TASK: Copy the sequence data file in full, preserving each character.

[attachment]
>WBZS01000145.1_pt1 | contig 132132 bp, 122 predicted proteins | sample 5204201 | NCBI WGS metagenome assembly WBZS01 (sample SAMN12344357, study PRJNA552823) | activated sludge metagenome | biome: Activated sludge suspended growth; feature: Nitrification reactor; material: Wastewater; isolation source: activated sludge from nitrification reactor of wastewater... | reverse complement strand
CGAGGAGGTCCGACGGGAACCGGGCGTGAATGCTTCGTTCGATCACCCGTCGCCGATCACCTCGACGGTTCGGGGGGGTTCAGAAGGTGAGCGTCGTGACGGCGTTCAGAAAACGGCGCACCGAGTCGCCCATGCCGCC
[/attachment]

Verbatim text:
>WBZS01000145.1_pt1 | contig 132132 bp, 122 predicted proteins | sample 5204201 | NCBI WGS metagenome assembly WBZS01 (sample SAMN12344357, study PRJNA552823) | activated sludge metagenome | biome: Activated sludge suspended growth; feature: Nitrification reactor; material: Wastewater; isolation source: activated sludge from nitrification reactor of wastewater... | reverse complement strand
CGAGGAGGTCCGACGGGAACCGGGCGTGAATGCTTCGTTCGATCACCCGTCGCCGATCACCTCGACGGTTCGGGGGGGTTCAGAAGGTGAGCGTCGTGACGGCGTTCAGAAAACGGCGCACCGAGTCGCCCATGCCGCC